Talk

Advanced search

Moving to Cambridge - some points to ponder

(7 Posts)
DorothyParker111 Wed 29-Nov-17 13:40:34

Many threads on this board are started by people wondering whether they should move here or not. I thought it might be useful to group together some of big considerations, though obviously everyone's individual circumstances and preferences will differ. Feel free to amend/add thoughts!

The city of Cambridge is around 130k inhabitants. It punches above its weight in terms of reputation, education and cultural activities, but basically it's the size of Worcester or Bedford. If you think of it as a large town rather than a true city, that will give you a better flavour of what it's like.

It is relatively isolated and is smaller than the other regional cities in East Anglia - Norwich and Peterborough (both 180k inhabitants); and Ipswich (160k). All of these cities are about an hour's drive away, the same time it takes to get to Kings Cross on the train.

It is has a very international population, but it's also a very transient population - not just students, but also workers and families. That has an effect on how you might experience community here.

The picture-book images of Cambridge apply to a 1km area in the centre of the city. You won't be living there! City housing is typically either Victorian terraces, C20th suburbs or new build. Demand for housing anywhere in the city massively outstrips supply, so expect to pay a lot for what you get!

It is experiencing severe growing pains - too many cars, especially inbound commuting, and poor public transport options. If you are interested in living in the city, think about whether you will be willing to walk or cycle to keep mobile.

It has an increasingly complicated relationship with the villages surrounding it. Rural residents like their rural surroundings and want to keep them that way; but also want to be able to access Cambridge easily for employment, shopping, schools, leisure, etc. There are big discussions ongoing about how this can be achieved without trashing the city - building mass transit schemes across the Green Belt, congestion charging, lots of ideas, but no clarity yet on solutions. Plan your journey to work carefully!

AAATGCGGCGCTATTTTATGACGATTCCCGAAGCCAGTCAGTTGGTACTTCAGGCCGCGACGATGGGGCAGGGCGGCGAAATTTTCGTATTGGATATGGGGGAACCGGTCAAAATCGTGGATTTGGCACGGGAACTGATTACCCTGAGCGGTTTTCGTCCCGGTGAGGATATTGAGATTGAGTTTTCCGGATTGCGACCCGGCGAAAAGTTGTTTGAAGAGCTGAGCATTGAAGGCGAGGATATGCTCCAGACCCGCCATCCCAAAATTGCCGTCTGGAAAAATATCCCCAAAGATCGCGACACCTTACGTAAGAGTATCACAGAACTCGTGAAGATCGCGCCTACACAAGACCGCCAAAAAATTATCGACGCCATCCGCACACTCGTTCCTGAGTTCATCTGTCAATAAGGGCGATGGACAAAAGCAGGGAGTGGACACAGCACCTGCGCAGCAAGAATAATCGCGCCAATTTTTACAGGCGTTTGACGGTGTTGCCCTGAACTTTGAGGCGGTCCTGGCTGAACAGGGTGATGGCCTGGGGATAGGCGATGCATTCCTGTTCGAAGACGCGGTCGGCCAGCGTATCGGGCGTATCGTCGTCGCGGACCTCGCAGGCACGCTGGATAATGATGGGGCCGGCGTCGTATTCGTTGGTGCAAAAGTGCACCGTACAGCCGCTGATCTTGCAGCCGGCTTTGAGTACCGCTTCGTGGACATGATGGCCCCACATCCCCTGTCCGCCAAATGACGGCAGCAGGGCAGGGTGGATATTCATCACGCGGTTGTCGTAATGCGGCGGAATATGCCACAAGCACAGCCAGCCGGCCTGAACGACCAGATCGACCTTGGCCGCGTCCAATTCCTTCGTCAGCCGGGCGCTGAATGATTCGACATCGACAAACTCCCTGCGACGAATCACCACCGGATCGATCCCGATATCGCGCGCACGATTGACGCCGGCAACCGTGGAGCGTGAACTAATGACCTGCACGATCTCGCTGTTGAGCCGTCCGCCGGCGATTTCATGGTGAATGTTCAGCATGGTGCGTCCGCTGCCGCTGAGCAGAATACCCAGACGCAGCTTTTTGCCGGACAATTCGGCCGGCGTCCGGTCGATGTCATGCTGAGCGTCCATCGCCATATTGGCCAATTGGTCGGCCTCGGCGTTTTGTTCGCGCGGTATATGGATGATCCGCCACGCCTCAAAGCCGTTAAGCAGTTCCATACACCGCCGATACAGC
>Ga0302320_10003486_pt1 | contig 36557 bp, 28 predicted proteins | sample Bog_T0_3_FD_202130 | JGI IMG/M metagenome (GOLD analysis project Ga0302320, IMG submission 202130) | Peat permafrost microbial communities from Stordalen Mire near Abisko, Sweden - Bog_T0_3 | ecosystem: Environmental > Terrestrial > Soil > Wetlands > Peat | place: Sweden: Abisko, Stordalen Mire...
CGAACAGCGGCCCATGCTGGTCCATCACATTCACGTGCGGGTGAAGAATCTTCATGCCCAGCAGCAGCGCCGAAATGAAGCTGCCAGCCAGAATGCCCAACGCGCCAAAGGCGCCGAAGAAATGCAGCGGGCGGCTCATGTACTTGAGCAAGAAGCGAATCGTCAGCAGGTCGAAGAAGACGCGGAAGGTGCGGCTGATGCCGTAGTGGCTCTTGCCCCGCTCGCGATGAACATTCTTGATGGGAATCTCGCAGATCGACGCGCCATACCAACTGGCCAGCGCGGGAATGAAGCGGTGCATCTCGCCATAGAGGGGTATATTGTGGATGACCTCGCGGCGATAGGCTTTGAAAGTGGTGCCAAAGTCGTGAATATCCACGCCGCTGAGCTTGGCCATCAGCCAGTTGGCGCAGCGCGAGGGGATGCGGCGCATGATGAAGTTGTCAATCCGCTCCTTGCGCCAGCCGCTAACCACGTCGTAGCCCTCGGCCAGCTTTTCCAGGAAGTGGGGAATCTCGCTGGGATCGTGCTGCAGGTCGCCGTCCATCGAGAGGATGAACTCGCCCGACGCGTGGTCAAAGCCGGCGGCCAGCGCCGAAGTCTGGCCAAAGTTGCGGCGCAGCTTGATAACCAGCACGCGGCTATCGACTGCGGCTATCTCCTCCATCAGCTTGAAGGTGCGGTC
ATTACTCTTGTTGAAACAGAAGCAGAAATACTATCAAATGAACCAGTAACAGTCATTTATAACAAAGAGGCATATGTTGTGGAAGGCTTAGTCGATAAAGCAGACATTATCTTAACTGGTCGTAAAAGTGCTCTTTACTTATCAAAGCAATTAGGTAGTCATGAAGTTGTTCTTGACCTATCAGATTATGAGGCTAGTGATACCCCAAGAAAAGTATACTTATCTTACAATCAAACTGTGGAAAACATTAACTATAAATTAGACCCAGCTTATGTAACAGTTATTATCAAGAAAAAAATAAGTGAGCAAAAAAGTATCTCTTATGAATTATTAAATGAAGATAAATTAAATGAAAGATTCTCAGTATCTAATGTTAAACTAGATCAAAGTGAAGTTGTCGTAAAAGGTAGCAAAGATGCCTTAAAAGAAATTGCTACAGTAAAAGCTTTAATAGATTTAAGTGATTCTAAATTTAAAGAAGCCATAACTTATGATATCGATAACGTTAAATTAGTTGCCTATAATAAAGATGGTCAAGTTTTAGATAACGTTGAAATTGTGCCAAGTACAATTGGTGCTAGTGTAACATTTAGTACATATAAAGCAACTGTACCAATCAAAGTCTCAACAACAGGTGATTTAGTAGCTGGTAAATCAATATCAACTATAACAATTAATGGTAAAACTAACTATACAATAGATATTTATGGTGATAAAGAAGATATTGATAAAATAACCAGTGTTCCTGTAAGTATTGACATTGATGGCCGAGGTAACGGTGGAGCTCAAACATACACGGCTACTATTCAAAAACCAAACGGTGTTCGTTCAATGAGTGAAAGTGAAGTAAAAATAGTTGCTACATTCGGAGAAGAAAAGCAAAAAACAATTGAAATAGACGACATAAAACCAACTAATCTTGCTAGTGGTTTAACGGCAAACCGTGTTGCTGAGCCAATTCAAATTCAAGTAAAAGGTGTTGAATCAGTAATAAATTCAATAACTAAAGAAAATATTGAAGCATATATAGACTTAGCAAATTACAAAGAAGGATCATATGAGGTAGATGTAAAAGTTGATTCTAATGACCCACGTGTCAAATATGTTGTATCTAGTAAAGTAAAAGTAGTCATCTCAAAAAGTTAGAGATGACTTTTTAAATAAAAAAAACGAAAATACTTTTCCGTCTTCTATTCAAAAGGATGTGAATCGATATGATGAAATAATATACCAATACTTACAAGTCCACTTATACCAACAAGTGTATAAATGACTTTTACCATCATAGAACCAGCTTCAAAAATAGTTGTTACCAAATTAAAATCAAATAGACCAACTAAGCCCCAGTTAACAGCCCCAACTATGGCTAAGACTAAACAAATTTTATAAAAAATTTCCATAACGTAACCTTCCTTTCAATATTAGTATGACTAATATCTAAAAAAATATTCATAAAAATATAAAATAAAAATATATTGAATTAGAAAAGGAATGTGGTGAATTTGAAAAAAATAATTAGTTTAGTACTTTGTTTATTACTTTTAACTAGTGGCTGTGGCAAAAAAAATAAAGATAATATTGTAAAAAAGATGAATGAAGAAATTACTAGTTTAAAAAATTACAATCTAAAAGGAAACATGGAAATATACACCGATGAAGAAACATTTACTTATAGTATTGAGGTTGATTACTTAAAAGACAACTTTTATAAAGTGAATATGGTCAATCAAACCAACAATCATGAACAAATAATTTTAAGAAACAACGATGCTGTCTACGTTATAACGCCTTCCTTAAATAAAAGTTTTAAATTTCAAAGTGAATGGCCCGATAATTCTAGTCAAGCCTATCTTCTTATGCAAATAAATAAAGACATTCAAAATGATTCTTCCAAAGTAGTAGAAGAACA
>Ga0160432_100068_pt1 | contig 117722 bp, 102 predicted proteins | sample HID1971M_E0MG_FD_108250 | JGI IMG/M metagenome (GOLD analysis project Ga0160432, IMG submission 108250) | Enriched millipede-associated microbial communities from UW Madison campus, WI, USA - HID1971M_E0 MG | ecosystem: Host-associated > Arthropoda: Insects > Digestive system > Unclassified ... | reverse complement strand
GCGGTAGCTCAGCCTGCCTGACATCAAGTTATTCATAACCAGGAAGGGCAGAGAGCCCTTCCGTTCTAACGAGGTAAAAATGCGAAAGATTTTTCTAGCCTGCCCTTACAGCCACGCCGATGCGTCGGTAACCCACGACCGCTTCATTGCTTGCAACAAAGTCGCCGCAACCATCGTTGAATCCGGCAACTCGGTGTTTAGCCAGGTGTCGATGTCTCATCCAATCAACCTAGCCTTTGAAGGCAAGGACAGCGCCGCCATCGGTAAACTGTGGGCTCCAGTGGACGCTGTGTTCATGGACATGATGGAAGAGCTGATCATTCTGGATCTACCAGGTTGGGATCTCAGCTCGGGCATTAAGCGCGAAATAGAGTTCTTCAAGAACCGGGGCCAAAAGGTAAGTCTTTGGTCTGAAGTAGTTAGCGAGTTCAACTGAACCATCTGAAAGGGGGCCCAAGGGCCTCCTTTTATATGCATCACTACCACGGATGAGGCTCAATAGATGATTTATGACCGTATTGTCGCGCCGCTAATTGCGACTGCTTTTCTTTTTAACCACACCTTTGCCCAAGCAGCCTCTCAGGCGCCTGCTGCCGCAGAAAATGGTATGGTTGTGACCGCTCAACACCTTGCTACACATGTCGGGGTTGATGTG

On the plus side, there are no 'bad' areas and the schools are generally good.

RosieOnTheRooftop Wed 29-Nov-17 17:30:30

This is great, Dorothy! The stuff about population size is so important to realise. I always look twice when I see the traffic lanes coming in to town marked CITY, because Cambridge really isn't what that word, writ large, generally means to me.

I think quite small variations in circumstance can make for quite big differences in people's experience of Cambridge. For me, moving just half mile to a place with a better bike route to work transformed my sense of wellbeing and made me ten times happier to live here. I also felt a real change in my sense of community when my DC went to school. My work also looms large in my personal sense of community, but others may not or would not want to feel that. All of this, and many other factors besides, will play out in different ways for different people. Looking back, I can divide my life in Cambridge so far into about three broad phases, and I'd have described it as a place quite differently during each of them.

Jaynebxl Wed 29-Nov-17 21:51:05

Excellent thread.
We live in one of the villages just outside and feel we have the best of both worlds - good village community, good facilities without the cost, traffic and squeeze of living in Cambridge itself while still being close enough to nip in and benefit from all its goodness. It really is a small town which happens to have a big university and therefore punches well above its weight.

1000piecepuzzle Thu 30-Nov-17 15:15:50

Great thread.

In terms of the wider countryside, its not a great location if you enjoy hill walking / mountain biking / coastal activities / large lake (e.g. sailing) activities, all of which are a good couple of hours drive away even without the usual awful traffic. The immediate countryside is fairly nondescript. The fenland to the north has its own sense of place, the raised waterways are fascinating (in my opinion).